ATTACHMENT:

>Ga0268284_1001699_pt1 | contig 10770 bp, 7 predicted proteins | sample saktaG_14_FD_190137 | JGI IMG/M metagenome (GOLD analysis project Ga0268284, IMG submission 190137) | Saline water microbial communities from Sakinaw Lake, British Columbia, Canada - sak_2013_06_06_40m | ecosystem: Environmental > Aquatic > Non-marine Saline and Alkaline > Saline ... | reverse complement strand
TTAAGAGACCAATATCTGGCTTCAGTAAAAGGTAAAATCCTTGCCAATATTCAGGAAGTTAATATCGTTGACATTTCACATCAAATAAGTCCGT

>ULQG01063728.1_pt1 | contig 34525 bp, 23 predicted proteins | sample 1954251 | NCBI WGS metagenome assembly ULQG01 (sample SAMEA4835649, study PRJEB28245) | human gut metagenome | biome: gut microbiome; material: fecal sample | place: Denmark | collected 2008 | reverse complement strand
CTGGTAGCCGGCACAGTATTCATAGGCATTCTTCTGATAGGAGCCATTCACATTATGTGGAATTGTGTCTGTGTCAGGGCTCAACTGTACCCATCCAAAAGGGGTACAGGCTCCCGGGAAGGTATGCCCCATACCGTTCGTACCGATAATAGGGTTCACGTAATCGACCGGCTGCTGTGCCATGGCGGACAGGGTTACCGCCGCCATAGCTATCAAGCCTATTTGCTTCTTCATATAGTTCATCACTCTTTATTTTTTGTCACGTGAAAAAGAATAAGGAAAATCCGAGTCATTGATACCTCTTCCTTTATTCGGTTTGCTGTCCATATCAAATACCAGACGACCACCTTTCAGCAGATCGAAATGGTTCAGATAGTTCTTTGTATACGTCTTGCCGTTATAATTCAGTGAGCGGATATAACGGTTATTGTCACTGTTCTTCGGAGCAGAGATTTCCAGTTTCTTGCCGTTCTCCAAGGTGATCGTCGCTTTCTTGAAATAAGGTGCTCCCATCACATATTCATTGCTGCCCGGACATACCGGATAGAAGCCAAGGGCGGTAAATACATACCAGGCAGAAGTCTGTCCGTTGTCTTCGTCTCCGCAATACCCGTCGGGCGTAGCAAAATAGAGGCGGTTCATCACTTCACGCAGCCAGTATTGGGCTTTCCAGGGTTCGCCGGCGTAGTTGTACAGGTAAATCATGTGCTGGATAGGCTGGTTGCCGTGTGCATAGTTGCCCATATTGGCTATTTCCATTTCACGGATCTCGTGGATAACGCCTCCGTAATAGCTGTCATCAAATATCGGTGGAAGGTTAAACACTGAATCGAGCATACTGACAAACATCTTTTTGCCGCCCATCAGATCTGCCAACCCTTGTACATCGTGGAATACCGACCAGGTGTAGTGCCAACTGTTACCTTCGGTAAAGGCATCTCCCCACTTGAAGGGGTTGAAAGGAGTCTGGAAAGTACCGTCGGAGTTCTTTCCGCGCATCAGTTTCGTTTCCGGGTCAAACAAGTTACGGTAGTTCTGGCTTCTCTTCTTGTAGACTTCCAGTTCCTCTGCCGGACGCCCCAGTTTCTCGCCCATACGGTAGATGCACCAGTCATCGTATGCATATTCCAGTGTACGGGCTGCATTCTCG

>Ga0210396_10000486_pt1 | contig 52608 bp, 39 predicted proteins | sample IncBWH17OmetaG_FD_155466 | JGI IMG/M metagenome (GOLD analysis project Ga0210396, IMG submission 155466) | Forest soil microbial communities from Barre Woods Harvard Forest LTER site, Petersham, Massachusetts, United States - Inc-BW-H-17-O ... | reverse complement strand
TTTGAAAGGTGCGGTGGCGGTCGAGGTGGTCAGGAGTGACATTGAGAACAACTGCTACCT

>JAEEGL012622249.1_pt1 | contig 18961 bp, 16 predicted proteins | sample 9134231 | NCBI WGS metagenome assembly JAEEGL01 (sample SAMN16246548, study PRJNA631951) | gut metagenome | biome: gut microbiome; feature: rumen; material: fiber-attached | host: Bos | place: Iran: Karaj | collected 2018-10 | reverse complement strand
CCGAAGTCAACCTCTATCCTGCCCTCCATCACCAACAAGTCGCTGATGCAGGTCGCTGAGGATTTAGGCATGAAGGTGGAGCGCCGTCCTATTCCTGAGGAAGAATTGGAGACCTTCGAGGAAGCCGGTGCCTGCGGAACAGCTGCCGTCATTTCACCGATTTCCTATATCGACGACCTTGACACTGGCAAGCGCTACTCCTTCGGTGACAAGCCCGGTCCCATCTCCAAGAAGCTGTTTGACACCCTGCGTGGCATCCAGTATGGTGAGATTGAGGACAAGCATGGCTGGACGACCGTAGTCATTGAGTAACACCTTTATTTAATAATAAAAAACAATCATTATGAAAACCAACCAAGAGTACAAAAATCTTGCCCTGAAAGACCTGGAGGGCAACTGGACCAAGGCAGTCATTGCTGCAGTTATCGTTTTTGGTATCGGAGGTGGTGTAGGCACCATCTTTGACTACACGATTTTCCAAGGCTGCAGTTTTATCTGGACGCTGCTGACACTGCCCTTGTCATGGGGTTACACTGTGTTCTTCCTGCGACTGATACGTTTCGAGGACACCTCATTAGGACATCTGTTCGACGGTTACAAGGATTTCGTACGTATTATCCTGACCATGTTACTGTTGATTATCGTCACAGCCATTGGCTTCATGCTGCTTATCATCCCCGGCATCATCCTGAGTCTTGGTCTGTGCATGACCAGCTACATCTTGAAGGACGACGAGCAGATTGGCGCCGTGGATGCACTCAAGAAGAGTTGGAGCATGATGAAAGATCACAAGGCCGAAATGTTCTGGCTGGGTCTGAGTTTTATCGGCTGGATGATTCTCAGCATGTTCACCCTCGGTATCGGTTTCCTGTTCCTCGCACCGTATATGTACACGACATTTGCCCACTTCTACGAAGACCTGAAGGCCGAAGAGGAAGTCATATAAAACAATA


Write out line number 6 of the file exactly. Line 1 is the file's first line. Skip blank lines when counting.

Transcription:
TTTGAAAGGTGCGGTGGCGGTCGAGGTGGTCAGGAGTGACATTGAGAACAACTGCTACCT